By Caroline Becker
The Swiss business weekly Bilanz reported exclusively today the findings of the latest Webranking by Comprend 2016 Switzerland Non-listed edition in collaboration with Lundquist. The findings reveal that the gap between companies who strive to communicate credibly and those who fail to provide adequate information is widening.
State-owned entities are improving their transparency in online comms with Swiss Post clinching first place with 50.7 points, and Swiss railway provider SBB in third place with 47.6 points. Zürcher Kantonalbank, up from third place last year, takes second place with 48.5 points. It is positive to see these state-owned companies in the top three, as operating with taxpayers money takes on an increased expectation for transparency.
Why invest in corporate communication?
The advent of the internet has increased the demand for easily accessible information, with more and more people, especially the millennial generation, demanding to know what really lies behind the products and services they buy. This phenomenon has led non-listed companies to take transparency and openness on major digital channels more seriously as they compete directly alongside their listed counterparts to gain the confidence of their high demanding consumers.
A number of companies have seen their scores improve this year, especially discount supermarket chain Denner, perfumer Firmenich and equipment manufacturer Liebherr, which improved by 11.6, 10 and 9.8 respectively.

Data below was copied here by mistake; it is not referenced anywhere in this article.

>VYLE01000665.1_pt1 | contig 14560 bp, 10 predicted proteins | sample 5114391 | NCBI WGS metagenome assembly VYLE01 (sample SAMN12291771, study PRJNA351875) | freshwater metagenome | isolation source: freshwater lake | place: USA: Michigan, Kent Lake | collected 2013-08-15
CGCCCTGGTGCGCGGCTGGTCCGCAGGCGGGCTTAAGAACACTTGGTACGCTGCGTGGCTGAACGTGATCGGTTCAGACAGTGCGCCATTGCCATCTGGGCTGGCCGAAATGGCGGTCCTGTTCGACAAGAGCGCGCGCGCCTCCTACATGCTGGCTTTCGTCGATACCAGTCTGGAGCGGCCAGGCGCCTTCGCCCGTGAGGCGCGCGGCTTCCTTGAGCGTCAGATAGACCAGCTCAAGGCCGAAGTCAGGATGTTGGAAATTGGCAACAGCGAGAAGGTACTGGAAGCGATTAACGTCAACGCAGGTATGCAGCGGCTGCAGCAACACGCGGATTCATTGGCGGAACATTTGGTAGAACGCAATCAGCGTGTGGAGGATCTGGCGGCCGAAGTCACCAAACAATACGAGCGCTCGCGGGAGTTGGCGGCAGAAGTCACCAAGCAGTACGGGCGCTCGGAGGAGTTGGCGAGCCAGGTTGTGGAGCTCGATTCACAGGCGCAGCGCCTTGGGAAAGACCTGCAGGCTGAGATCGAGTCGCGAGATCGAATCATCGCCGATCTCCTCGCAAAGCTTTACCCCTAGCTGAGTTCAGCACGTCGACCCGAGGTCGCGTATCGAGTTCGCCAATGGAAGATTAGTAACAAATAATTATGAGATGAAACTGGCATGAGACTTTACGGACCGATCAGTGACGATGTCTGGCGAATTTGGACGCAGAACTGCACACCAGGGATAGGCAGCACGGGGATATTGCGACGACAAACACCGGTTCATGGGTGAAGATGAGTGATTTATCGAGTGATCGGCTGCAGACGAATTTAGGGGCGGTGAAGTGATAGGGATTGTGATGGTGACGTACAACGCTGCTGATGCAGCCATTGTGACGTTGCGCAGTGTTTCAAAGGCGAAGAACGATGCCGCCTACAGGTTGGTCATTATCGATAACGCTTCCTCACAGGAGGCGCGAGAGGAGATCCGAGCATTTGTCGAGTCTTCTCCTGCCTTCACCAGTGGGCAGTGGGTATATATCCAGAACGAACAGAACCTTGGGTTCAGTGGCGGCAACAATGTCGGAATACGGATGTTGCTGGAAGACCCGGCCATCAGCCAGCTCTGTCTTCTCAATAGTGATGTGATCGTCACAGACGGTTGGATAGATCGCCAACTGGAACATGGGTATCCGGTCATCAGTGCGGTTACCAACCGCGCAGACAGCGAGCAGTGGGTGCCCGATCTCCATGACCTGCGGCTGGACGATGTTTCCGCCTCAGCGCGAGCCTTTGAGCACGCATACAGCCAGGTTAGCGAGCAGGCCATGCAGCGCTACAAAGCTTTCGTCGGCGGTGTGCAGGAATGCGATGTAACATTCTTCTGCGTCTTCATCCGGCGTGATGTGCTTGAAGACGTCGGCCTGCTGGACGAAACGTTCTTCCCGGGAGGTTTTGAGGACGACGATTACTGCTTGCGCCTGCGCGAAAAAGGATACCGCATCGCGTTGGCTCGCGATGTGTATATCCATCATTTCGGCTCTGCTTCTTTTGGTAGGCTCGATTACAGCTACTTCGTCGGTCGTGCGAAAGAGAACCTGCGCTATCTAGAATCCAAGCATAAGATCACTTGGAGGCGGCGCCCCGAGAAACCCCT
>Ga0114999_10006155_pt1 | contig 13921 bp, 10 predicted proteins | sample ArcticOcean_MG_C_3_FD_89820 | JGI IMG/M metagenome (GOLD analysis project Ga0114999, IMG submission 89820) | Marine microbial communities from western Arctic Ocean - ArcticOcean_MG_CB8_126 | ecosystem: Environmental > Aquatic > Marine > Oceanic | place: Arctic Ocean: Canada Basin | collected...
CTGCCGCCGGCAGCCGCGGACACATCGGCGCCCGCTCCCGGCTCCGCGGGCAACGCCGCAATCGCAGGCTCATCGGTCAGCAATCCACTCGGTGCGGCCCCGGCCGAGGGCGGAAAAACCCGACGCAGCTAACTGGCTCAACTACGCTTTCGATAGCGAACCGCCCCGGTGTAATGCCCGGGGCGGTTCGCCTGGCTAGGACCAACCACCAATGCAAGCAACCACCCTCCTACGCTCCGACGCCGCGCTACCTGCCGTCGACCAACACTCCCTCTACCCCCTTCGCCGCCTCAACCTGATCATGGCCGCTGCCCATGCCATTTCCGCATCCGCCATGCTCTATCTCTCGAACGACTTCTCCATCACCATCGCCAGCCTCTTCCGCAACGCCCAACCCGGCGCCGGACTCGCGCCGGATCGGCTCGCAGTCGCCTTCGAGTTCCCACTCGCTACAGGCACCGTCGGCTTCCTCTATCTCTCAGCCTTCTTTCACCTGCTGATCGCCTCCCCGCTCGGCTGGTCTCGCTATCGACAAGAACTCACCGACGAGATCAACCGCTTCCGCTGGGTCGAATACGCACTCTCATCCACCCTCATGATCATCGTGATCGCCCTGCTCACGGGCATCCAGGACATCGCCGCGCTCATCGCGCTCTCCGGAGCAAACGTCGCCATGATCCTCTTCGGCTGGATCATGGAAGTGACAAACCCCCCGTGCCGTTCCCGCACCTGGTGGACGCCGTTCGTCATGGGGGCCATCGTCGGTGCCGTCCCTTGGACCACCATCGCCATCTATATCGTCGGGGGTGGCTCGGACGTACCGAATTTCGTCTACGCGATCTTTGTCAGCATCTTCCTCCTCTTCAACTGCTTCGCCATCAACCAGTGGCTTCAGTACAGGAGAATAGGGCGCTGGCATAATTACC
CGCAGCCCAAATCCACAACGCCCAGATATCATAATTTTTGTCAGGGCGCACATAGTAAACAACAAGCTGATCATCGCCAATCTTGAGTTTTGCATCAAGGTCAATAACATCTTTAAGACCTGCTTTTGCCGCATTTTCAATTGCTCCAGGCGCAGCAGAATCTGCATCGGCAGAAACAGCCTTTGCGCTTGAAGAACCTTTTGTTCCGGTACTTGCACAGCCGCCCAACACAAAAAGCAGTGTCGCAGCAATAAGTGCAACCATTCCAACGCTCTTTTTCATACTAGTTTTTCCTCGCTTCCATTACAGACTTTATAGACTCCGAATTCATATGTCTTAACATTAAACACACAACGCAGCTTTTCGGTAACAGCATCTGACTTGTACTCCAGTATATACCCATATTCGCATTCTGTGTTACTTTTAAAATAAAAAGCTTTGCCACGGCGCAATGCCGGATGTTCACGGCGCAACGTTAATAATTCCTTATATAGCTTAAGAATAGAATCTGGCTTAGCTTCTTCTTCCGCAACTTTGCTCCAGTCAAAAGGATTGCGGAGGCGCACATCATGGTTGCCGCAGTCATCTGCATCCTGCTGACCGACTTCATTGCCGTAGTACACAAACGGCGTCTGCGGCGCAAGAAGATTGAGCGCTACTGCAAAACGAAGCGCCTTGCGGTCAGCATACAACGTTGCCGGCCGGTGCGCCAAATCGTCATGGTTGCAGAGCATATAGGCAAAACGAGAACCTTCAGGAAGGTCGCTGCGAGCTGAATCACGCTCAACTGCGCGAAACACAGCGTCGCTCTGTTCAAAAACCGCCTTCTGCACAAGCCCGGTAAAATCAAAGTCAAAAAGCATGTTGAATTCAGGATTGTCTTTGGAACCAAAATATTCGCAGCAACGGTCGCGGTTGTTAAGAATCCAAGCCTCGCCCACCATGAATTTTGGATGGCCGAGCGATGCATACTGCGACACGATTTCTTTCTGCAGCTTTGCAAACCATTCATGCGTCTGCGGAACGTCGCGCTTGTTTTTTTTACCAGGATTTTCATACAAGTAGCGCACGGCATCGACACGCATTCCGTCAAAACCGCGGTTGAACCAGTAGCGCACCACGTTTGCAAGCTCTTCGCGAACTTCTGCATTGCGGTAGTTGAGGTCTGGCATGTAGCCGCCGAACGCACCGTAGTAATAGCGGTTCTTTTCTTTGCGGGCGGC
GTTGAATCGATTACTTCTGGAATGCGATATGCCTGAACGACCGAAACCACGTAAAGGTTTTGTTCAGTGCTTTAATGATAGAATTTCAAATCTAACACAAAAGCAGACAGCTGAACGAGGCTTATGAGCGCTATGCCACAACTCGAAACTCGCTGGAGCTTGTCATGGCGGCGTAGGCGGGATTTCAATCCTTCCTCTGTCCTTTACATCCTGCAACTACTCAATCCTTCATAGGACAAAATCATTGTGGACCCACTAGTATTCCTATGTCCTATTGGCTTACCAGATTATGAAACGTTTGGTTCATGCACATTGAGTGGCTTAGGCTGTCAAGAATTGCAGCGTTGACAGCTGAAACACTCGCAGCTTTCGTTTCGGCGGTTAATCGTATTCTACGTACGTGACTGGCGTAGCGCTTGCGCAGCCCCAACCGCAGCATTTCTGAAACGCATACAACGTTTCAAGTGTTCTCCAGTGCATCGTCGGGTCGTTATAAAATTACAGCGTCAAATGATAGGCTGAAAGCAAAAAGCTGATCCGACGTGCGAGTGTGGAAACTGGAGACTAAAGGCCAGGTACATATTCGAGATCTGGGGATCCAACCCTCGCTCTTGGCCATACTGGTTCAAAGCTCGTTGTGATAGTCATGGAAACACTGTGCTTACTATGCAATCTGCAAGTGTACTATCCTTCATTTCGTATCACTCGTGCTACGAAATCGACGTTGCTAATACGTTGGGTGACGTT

Gap of credible communicators widens
The number of companies in the ranking this year has grown significantly, taking it from 29 companies last year to 40 today. Eleven Swiss non-listed companies pass the test (above 50% of the score), up from 6 last year. The average number of points achieved by the companies is 32.6 points (40.8%), up from 31.4 points (39.1%) in 2015.
Companies that achieve between 30% and 50% of the maximum score find themselves in the “held back” category, with this number staying the same as last year at 48%. Those at the bottom of the ranking, who do not meet the minimum content required by the market, hit 25%, down from 31% in 2015.
Despite the overall pass rate increasing, and the failure rate decreasing, individual company scores continue to show an increasing gap between those investing time and energy in their online comms, and those who are struggling to meet their stakeholders’ demands. The top performing company, in fact, outperforms the lowest scoring company by a staggering 39.5 points.
Full Switzerland non-listed result list here
Download the Swiss non-listed executive summary
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Webranking is Europe's leading survey of corporate websites and the only global ranking that is based on stakeholder demands. By identifying what the corporate audiences expect, we can help companies identify how to improve their corporate website content to better meet stakeholder needs.